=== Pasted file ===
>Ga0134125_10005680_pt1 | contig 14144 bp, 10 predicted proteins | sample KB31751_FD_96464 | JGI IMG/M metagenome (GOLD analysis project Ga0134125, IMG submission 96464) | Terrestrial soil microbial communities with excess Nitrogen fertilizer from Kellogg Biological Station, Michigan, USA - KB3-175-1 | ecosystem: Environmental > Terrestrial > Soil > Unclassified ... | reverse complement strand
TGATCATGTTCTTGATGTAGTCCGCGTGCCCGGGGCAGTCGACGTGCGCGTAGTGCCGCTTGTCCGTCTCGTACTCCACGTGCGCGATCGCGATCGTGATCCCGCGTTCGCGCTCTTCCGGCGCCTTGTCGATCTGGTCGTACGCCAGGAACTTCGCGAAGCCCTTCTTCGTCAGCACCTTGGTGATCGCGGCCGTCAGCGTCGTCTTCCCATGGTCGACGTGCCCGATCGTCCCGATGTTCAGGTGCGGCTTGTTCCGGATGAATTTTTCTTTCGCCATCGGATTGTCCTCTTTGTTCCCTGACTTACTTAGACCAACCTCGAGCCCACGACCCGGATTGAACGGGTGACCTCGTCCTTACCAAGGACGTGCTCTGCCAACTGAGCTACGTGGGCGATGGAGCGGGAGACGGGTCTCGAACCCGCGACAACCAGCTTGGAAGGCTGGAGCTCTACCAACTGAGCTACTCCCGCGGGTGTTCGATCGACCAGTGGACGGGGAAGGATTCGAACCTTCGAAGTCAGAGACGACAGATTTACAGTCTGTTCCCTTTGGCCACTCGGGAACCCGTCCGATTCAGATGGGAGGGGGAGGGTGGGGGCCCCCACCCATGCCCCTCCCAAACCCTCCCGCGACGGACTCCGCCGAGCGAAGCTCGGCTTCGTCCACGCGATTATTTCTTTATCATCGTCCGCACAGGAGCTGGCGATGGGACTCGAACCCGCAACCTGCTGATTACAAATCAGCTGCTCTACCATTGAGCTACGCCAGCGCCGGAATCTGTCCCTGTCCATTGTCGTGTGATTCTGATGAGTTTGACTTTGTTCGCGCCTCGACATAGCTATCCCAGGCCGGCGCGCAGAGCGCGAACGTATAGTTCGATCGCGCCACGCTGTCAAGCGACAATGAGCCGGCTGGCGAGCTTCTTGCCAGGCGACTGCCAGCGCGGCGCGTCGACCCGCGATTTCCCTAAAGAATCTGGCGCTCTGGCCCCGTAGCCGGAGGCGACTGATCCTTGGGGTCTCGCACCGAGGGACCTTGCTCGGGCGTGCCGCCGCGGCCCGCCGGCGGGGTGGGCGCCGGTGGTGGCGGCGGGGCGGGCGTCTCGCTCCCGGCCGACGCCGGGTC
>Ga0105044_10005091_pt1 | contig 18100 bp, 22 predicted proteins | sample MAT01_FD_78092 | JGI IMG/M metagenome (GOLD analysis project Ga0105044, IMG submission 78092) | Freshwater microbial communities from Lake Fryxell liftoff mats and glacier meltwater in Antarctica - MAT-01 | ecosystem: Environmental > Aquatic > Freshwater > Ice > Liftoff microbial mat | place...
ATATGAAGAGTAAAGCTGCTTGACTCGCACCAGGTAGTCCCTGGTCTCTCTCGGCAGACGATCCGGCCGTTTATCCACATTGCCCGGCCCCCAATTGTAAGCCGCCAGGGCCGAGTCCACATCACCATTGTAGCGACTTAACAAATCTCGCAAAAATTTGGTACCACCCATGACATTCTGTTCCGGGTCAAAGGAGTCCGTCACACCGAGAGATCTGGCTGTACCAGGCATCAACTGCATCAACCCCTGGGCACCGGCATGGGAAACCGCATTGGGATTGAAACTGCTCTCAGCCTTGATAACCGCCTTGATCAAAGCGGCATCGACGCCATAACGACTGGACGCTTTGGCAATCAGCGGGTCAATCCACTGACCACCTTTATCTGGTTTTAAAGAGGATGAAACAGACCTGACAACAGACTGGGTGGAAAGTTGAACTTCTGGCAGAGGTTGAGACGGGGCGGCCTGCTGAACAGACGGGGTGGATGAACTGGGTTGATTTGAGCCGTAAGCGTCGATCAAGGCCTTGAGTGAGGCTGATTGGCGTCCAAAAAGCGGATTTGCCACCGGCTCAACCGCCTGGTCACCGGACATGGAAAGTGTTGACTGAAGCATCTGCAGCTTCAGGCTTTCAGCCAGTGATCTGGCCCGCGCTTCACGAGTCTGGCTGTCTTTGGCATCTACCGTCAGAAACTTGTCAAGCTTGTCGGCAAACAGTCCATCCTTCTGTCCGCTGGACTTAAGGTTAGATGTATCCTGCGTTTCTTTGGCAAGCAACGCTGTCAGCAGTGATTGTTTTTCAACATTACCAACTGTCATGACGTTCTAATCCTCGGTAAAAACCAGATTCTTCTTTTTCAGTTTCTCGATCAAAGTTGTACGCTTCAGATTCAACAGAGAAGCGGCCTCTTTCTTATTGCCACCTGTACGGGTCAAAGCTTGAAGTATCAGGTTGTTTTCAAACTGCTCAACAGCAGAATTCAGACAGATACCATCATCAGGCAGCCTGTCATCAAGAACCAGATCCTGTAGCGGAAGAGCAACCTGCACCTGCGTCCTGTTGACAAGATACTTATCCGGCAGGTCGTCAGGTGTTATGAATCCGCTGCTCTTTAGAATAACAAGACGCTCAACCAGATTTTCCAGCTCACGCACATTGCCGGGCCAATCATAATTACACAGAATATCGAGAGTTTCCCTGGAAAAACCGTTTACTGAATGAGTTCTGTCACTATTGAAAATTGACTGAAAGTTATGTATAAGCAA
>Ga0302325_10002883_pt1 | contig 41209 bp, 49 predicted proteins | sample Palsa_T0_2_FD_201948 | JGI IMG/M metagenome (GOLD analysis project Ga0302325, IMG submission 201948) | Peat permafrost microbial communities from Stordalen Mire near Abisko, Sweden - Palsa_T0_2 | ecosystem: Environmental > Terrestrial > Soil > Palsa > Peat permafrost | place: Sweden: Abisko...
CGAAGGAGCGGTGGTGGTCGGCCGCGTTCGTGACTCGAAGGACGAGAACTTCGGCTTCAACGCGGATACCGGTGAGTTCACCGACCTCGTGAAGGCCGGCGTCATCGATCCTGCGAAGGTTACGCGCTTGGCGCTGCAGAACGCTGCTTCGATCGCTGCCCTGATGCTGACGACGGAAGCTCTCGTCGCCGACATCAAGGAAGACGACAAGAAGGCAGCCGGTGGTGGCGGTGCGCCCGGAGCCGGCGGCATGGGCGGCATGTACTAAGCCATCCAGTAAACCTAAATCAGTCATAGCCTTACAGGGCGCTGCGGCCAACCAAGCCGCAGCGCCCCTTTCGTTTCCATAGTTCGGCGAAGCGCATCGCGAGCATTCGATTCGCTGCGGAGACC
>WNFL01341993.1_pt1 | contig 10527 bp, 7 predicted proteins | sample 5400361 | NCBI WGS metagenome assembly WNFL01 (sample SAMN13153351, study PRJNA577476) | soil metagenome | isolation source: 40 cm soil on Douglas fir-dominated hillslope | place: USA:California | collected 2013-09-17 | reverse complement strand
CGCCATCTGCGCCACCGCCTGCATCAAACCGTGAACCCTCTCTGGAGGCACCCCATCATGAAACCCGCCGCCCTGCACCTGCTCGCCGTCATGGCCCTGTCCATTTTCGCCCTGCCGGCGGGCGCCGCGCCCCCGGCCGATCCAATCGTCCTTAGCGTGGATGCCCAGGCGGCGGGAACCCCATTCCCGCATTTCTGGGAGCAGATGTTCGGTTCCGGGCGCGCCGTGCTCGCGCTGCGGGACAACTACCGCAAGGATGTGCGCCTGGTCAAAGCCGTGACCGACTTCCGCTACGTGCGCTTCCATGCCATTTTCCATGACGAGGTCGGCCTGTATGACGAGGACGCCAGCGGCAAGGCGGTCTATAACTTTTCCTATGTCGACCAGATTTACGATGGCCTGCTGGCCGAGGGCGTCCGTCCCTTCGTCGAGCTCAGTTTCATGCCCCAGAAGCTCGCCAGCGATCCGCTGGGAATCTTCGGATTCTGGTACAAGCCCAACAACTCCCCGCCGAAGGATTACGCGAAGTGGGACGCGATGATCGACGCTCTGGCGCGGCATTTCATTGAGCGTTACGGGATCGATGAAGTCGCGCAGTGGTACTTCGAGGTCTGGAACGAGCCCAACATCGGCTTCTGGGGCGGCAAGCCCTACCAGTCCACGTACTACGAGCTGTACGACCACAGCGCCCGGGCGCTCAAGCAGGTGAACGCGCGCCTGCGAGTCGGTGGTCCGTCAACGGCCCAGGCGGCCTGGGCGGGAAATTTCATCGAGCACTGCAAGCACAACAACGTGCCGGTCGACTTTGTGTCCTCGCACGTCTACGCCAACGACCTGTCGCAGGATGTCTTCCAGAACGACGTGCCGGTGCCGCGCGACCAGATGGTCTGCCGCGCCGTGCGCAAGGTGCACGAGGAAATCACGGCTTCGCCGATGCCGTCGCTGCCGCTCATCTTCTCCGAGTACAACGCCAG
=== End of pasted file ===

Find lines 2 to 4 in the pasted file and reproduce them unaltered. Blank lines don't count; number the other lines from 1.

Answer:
TGATCATGTTCTTGATGTAGTCCGCGTGCCCGGGGCAGTCGACGTGCGCGTAGTGCCGCTTGTCCGTCTCGTACTCCACGTGCGCGATCGCGATCGTGATCCCGCGTTCGCGCTCTTCCGGCGCCTTGTCGATCTGGTCGTACGCCAGGAACTTCGCGAAGCCCTTCTTCGTCAGCACCTTGGTGATCGCGGCCGTCAGCGTCGTCTTCCCATGGTCGACGTGCCCGATCGTCCCGATGTTCAGGTGCGGCTTGTTCCGGATGAATTTTTCTTTCGCCATCGGATTGTCCTCTTTGTTCCCTGACTTACTTAGACCAACCTCGAGCCCACGACCCGGATTGAACGGGTGACCTCGTCCTTACCAAGGACGTGCTCTGCCAACTGAGCTACGTGGGCGATGGAGCGGGAGACGGGTCTCGAACCCGCGACAACCAGCTTGGAAGGCTGGAGCTCTACCAACTGAGCTACTCCCGCGGGTGTTCGATCGACCAGTGGACGGGGAAGGATTCGAACCTTCGAAGTCAGAGACGACAGATTTACAGTCTGTTCCCTTTGGCCACTCGGGAACCCGTCCGATTCAGATGGGAGGGGGAGGGTGGGGGCCCCCACCCATGCCCCTCCCAAACCCTCCCGCGACGGACTCCGCCGAGCGAAGCTCGGCTTCGTCCACGCGATTATTTCTTTATCATCGTCCGCACAGGAGCTGGCGATGGGACTCGAACCCGCAACCTGCTGATTACAAATCAGCTGCTCTACCATTGAGCTACGCCAGCGCCGGAATCTGTCCCTGTCCATTGTCGTGTGATTCTGATGAGTTTGACTTTGTTCGCGCCTCGACATAGCTATCCCAGGCCGGCGCGCAGAGCGCGAACGTATAGTTCGATCGCGCCACGCTGTCAAGCGACAATGAGCCGGCTGGCGAGCTTCTTGCCAGGCGACTGCCAGCGCGGCGCGTCGACCCGCGATTTCCCTAAAGAATCTGGCGCTCTGGCCCCGTAGCCGGAGGCGACTGATCCTTGGGGTCTCGCACCGAGGGACCTTGCTCGGGCGTGCCGCCGCGGCCCGCCGGCGGGGTGGGCGCCGGTGGTGGCGGCGGGGCGGGCGTCTCGCTCCCGGCCGACGCCGGGTC
>Ga0105044_10005091_pt1 | contig 18100 bp, 22 predicted proteins | sample MAT01_FD_78092 | JGI IMG/M metagenome (GOLD analysis project Ga0105044, IMG submission 78092) | Freshwater microbial communities from Lake Fryxell liftoff mats and glacier meltwater in Antarctica - MAT-01 | ecosystem: Environmental > Aquatic > Freshwater > Ice > Liftoff microbial mat | place...
ATATGAAGAGTAAAGCTGCTTGACTCGCACCAGGTAGTCCCTGGTCTCTCTCGGCAGACGATCCGGCCGTTTATCCACATTGCCCGGCCCCCAATTGTAAGCCGCCAGGGCCGAGTCCACATCACCATTGTAGCGACTTAACAAATCTCGCAAAAATTTGGTACCACCCATGACATTCTGTTCCGGGTCAAAGGAGTCCGTCACACCGAGAGATCTGGCTGTACCAGGCATCAACTGCATCAACCCCTGGGCACCGGCATGGGAAACCGCATTGGGATTGAAACTGCTCTCAGCCTTGATAACCGCCTTGATCAAAGCGGCATCGACGCCATAACGACTGGACGCTTTGGCAATCAGCGGGTCAATCCACTGACCACCTTTATCTGGTTTTAAAGAGGATGAAACAGACCTGACAACAGACTGGGTGGAAAGTTGAACTTCTGGCAGAGGTTGAGACGGGGCGGCCTGCTGAACAGACGGGGTGGATGAACTGGGTTGATTTGAGCCGTAAGCGTCGATCAAGGCCTTGAGTGAGGCTGATTGGCGTCCAAAAAGCGGATTTGCCACCGGCTCAACCGCCTGGTCACCGGACATGGAAAGTGTTGACTGAAGCATCTGCAGCTTCAGGCTTTCAGCCAGTGATCTGGCCCGCGCTTCACGAGTCTGGCTGTCTTTGGCATCTACCGTCAGAAACTTGTCAAGCTTGTCGGCAAACAGTCCATCCTTCTGTCCGCTGGACTTAAGGTTAGATGTATCCTGCGTTTCTTTGGCAAGCAACGCTGTCAGCAGTGATTGTTTTTCAACATTACCAACTGTCATGACGTTCTAATCCTCGGTAAAAACCAGATTCTTCTTTTTCAGTTTCTCGATCAAAGTTGTACGCTTCAGATTCAACAGAGAAGCGGCCTCTTTCTTATTGCCACCTGTACGGGTCAAAGCTTGAAGTATCAGGTTGTTTTCAAACTGCTCAACAGCAGAATTCAGACAGATACCATCATCAGGCAGCCTGTCATCAAGAACCAGATCCTGTAGCGGAAGAGCAACCTGCACCTGCGTCCTGTTGACAAGATACTTATCCGGCAGGTCGTCAGGTGTTATGAATCCGCTGCTCTTTAGAATAACAAGACGCTCAACCAGATTTTCCAGCTCACGCACATTGCCGGGCCAATCATAATTACACAGAATATCGAGAGTTTCCCTGGAAAAACCGTTTACTGAATGAGTTCTGTCACTATTGAAAATTGACTGAAAGTTATGTATAAGCAA